birguslatro: Birgus Latro III icon (Default)
[personal profile] birguslatro
This article, titled "My father-in-law won't become a coder, no matter what economists say", makes its case but doesn't offer any solutions to the supposed coming high rates of unemployment.

The argument against becoming a coder can best be compared to reading and writing, which we mostly all can do, after a fashion. If all our other needs were met, we could spend our days reading and writing. Say, six days a week reading and one day a week writing. Assuming it took a year for each of us to write something of substance at that rate, we'd all have x billions of new writings to choose from each year. Which is quite an abundance of substantive writings. All for the cost of each of us spending a day a week 'working' at writing. At half a day's work a week we might then only have about a billion new writings to choose from, or half a billion if we only work two hours a week.

Programming's not writing, but as with writing, only a few of us would be a good fit for doing anything of substance with such a skill. Hack coders are probably of some use now, but they'd be the easiest to be replaced by software. (Written by good coders.)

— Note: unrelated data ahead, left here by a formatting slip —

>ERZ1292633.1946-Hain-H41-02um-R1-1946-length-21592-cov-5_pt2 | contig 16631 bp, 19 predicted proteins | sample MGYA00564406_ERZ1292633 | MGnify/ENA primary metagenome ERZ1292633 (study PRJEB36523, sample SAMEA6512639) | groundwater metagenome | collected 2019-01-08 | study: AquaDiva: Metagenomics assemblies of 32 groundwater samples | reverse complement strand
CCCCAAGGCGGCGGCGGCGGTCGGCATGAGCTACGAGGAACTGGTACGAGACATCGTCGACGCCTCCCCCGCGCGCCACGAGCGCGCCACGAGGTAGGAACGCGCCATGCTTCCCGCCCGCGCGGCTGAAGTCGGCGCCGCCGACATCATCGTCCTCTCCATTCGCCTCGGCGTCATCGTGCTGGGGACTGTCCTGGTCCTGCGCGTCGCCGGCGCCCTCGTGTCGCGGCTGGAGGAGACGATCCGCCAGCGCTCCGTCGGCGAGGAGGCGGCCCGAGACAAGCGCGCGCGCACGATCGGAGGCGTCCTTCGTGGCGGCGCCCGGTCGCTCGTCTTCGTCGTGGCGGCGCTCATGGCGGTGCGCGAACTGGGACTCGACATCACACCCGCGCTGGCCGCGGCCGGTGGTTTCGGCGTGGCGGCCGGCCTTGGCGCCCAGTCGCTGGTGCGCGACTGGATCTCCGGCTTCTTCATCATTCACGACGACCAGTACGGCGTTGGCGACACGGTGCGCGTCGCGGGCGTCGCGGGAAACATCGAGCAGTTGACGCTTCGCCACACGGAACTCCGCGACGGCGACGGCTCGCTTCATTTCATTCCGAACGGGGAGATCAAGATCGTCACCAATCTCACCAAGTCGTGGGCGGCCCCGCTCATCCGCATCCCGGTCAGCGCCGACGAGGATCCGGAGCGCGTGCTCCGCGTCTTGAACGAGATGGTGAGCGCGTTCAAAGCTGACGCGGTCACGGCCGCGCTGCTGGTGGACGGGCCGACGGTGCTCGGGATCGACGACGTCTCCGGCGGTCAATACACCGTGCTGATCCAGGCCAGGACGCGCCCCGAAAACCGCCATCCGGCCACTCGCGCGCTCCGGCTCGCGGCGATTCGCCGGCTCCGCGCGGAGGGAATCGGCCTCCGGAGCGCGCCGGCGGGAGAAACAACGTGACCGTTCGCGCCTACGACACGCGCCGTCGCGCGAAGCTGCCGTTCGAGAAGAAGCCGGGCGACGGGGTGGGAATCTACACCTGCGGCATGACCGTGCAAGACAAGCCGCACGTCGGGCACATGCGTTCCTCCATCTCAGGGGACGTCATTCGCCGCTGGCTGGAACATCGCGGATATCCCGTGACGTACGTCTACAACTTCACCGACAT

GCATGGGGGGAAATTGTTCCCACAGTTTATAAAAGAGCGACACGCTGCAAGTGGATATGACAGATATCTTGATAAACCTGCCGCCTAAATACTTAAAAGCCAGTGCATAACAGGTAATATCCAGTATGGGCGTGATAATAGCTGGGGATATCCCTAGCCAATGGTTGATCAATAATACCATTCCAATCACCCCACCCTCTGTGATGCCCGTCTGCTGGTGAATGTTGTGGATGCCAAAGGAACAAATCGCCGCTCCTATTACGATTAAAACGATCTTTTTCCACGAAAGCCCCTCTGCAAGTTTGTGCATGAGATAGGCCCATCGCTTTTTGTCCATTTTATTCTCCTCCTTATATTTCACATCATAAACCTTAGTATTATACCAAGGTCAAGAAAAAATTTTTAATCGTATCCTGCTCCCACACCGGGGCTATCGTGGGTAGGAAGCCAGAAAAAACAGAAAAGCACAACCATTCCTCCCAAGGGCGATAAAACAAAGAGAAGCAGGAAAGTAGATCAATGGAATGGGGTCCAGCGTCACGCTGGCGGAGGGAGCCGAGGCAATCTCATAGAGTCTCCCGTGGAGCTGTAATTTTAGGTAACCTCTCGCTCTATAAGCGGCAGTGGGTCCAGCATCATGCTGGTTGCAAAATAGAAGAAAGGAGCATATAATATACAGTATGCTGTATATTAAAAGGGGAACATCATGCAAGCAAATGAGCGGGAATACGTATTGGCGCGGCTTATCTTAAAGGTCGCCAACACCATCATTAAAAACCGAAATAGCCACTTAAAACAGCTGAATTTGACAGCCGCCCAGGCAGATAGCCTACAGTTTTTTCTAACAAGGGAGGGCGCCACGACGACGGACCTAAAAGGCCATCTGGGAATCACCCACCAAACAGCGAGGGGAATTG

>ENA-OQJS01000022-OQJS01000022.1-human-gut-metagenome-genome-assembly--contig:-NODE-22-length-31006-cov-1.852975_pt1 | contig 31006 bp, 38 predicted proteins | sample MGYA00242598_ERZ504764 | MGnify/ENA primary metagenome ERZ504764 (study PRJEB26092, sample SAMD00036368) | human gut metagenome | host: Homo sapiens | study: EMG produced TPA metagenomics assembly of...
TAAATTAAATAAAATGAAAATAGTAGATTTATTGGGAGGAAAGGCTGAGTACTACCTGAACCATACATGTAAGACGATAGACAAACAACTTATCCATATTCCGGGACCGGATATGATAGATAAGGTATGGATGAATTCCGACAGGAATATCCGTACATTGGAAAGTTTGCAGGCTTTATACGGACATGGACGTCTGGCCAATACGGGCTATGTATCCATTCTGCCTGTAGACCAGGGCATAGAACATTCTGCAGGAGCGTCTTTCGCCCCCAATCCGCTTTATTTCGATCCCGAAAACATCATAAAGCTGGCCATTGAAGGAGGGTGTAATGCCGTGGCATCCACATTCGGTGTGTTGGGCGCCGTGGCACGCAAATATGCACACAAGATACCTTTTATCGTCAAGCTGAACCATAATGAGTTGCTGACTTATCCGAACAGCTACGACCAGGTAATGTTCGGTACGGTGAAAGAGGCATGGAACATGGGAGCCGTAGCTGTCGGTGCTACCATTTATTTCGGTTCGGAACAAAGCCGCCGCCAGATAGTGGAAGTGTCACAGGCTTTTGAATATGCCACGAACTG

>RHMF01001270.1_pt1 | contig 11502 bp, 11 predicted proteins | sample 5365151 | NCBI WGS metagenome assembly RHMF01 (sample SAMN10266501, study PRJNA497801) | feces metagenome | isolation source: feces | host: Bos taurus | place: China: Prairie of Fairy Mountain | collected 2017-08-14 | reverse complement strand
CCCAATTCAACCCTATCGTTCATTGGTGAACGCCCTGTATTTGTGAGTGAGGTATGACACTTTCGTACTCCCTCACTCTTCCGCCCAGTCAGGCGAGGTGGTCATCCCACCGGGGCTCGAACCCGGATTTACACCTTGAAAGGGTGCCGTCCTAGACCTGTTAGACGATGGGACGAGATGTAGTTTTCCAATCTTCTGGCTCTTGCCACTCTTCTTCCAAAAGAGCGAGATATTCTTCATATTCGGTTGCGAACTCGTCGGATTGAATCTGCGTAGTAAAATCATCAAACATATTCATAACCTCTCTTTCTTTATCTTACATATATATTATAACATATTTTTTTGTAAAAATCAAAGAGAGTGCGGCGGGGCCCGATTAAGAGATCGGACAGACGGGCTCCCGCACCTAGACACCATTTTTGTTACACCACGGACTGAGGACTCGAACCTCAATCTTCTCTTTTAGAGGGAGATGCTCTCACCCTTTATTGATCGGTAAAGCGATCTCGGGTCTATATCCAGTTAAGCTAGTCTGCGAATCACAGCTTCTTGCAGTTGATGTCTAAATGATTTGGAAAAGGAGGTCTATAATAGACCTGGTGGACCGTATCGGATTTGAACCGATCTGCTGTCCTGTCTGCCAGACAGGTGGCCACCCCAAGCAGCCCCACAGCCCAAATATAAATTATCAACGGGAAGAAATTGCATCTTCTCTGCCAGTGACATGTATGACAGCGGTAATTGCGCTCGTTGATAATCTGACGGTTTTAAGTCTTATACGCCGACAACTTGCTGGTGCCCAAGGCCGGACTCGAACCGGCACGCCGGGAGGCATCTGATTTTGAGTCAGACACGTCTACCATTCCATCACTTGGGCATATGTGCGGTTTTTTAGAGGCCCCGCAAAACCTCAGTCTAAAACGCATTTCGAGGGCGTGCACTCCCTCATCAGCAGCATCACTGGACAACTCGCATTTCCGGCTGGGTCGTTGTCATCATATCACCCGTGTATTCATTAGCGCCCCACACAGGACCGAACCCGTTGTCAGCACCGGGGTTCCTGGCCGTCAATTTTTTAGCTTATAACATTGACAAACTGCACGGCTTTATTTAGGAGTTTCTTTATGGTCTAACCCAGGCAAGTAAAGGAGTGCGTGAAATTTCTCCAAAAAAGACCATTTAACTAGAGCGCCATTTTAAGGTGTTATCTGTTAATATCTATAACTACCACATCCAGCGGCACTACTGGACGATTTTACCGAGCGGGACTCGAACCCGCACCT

The usual question asked about jobs being replaced by automation is who will have any money to buy the goods produced by all that automation? A better question is what will the few high-paid workers (and business owners) buy with their money?

One resource that isn't increasing is land, so they'll be buying that every chance they get. (Such as when the homes of the over-extended who've lost their jobs to automation become available.) Which leaves goods and services. Assuming goods are mostly produced by automation, (arty stuff aside), that leaves services. Or, as they were called in days gone by, servants. People to pamper them. Robots might suffice for some, but I'm sure most will still prefer people.

So, a full-circle most of those who've lost their jobs probably won't much like.

I don't really believe we'll reach very high rates of unemployment, mainly because it wouldn't be acceptable in democratic countries. But I think the above scenario is plausible if a managed response to the stresses of mass automation isn't worked out.
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